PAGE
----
• Retain Outside Counsel. Retain outside counsel with relevant expertise to help formulate a strategy, manage an internal investigation, interact with government attorneys and law enforcement, and comply with any notice requirements. Few in-house lawyers have sufficient expertise with data security breaches, and even those who do should not be the sole legal voice of the company. Outside counsel can increase the chances of preserving attorney-client privilege and can help to more objectively assess potential sources of liability and mitigation strategies.
  • Engage a Computer Forensic Investigator. Enlist the services of a firm specializing in computer forensics, cyber-crime response, internal investigations, and the preservation, analysis and production of electronic data in the context of civil litigation, criminal and regulatory matters. Ideally, the forensic investigator should be retained through outside counsel to increase the chances of preserving attorney-client privilege for the results of the investigation.
  • Notify Law Enforcement. Notify the appropriate federal or state law enforcement authority if there is reasonable concern that the data security breach may have involved a criminal act. Outside counsel can provide you with advice about who to notify and how to cooperate with any criminal investigation.
  • Plan External Notifications and Media Response. State or federal law may require you to notify government agencies, affected individuals or the general public about the incident. Beyond any legal requirements, however, a company that has suffered a data security breach needs to consider that it might be in its best interests to get ahead of the story by issuing a clear, concise, professionally-crafted statement. It is imperative that all public statements be accurate while reassuring customers, prospects and employees.
  • Review Your Company’s Privacy and Data Security Policies. If your company has adopted written privacy or data security policies, review them with counsel to assess the company’s compliance with those policies in the context of the incident. Any response to the incident should be consistent with your internal policies as well as applicable state and federal laws and regulations – keeping in mind that state law in multiple states might be applicable.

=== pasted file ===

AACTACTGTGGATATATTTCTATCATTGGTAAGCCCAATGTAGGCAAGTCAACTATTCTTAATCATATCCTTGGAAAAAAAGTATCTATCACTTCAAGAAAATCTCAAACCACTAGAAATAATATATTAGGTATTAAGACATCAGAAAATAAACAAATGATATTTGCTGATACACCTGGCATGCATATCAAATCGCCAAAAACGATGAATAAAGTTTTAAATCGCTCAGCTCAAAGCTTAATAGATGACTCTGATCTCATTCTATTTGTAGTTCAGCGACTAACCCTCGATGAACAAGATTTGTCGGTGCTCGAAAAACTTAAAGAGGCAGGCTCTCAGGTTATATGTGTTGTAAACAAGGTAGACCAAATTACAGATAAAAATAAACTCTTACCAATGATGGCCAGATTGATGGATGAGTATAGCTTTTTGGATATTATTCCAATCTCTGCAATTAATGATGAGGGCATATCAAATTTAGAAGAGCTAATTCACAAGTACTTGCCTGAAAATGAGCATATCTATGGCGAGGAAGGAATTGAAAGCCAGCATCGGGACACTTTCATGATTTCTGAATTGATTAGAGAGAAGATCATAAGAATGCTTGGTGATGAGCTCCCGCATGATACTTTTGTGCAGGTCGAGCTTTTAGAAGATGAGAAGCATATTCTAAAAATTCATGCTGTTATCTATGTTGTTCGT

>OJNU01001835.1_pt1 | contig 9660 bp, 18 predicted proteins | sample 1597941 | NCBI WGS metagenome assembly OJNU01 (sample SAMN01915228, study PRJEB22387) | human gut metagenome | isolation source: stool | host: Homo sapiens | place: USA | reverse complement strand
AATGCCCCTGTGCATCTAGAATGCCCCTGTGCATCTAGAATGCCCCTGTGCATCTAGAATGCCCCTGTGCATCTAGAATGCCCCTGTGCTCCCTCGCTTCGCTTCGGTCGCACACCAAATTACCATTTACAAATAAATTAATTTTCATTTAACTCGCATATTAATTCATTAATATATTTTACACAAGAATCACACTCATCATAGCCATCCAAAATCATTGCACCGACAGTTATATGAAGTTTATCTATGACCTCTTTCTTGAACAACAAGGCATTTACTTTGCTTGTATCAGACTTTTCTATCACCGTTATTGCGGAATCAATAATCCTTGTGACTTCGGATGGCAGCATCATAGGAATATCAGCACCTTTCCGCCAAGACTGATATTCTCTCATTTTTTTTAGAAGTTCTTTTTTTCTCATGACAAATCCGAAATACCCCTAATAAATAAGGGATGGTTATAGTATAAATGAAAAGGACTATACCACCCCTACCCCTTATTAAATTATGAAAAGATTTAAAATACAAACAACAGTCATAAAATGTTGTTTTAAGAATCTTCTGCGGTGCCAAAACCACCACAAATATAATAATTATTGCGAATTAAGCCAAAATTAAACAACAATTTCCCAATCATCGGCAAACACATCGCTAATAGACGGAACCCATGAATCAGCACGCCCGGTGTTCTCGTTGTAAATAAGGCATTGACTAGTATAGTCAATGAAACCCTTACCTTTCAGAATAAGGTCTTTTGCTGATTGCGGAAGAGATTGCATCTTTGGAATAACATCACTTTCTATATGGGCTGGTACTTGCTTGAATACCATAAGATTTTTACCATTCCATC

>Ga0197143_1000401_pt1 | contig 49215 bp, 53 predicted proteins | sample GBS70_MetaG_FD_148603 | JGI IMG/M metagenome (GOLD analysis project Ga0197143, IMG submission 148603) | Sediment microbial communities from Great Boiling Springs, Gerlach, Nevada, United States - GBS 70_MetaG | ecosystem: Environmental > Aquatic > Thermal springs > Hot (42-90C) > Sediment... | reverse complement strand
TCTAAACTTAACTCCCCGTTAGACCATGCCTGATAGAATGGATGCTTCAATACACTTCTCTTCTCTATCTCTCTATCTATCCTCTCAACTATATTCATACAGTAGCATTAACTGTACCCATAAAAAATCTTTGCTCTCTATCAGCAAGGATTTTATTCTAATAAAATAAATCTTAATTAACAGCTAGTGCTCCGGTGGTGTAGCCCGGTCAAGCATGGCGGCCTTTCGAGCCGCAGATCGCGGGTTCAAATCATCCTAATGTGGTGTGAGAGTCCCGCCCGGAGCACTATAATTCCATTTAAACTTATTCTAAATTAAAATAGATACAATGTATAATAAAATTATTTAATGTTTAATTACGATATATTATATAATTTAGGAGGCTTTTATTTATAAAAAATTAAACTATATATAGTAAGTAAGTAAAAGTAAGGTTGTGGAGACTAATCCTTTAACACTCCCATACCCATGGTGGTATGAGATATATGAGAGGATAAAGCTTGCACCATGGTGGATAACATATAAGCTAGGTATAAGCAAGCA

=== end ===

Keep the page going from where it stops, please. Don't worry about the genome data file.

• Consider Engaging an Identity Theft Protection Provider. Identity theft protection firms that can help mitigate the effects of a future data security breach by providing a package of identity theft protection services, such as credit monitoring, identity theft insurance and identity recovery assistance, to affected individuals. An identity theft protection firm may also help you to manage your public response by coordinating the mailing of notices, and providing a telephone call center or web site to handle inquiries from affected individuals.
  • Check Your Insurance. Check your Errors & Omissions and General Liability insurance policies and other policies for potential coverage. Take steps necessary to ensure that you do not lose coverage by failing to give the required notice to the insurer or to meet any other procedural requirements. Make sure that you understand the company’s indemnification obligations under contracts with any third party involved in the incident, such as a client or vendor.

This article was prepared by Matthew Hanaghan, a member of the Emerging Companies Group at Nutter McClennen & Fish, LLP. For more information, please contact Matt or your Nutter attorney at 617.439.2000.

This article is for information purposes only and should not be construed as legal advice on any specific facts or circumstances. Under the rules of the Supreme Judicial Court of Massachusetts, this material may be considered as advertising.